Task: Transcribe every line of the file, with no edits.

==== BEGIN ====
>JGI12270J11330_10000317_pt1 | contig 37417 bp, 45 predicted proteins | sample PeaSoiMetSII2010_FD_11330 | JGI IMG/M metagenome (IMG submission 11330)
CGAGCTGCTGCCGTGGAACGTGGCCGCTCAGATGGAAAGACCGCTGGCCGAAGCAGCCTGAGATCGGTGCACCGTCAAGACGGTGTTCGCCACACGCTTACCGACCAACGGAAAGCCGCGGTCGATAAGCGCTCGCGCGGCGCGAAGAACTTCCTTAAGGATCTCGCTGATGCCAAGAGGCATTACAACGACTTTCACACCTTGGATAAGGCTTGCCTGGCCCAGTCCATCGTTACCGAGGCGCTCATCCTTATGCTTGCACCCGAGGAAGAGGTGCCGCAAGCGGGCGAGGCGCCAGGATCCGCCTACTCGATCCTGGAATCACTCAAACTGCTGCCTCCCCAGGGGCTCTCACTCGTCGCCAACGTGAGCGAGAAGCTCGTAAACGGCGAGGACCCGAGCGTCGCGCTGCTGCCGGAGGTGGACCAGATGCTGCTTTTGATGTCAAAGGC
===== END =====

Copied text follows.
>JGI12270J11330_10000317_pt1 | contig 37417 bp, 45 predicted proteins | sample PeaSoiMetSII2010_FD_11330 | JGI IMG/M metagenome (IMG submission 11330)
CGAGCTGCTGCCGTGGAACGTGGCCGCTCAGATGGAAAGACCGCTGGCCGAAGCAGCCTGAGATCGGTGCACCGTCAAGACGGTGTTCGCCACACGCTTACCGACCAACGGAAAGCCGCGGTCGATAAGCGCTCGCGCGGCGCGAAGAACTTCCTTAAGGATCTCGCTGATGCCAAGAGGCATTACAACGACTTTCACACCTTGGATAAGGCTTGCCTGGCCCAGTCCATCGTTACCGAGGCGCTCATCCTTATGCTTGCACCCGAGGAAGAGGTGCCGCAAGCGGGCGAGGCGCCAGGATCCGCCTACTCGATCCTGGAATCACTCAAACTGCTGCCTCCCCAGGGGCTCTCACTCGTCGCCAACGTGAGCGAGAAGCTCGTAAACGGCGAGGACCCGAGCGTCGCGCTGCTGCCGGAGGTGGACCAGATGCTGCTTTTGATGTCAAAGGC